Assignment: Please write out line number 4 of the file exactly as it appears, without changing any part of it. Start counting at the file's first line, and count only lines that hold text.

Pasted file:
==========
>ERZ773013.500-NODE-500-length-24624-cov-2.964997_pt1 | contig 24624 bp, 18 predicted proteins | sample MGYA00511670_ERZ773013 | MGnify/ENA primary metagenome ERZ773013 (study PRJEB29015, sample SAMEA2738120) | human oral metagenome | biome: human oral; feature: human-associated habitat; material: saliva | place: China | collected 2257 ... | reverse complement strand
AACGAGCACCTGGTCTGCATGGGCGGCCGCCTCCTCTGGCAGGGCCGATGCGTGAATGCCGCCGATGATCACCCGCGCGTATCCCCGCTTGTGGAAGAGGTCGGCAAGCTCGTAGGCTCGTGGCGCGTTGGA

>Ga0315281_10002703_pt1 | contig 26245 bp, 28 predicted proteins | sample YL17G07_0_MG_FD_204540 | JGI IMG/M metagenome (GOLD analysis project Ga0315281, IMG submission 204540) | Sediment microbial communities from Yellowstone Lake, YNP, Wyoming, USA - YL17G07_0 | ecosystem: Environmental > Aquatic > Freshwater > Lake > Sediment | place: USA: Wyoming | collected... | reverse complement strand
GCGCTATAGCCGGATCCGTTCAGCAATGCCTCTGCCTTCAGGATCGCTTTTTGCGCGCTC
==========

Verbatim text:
GCGCTATAGCCGGATCCGTTCAGCAATGCCTCTGCCTTCAGGATCGCTTTTTGCGCGCTC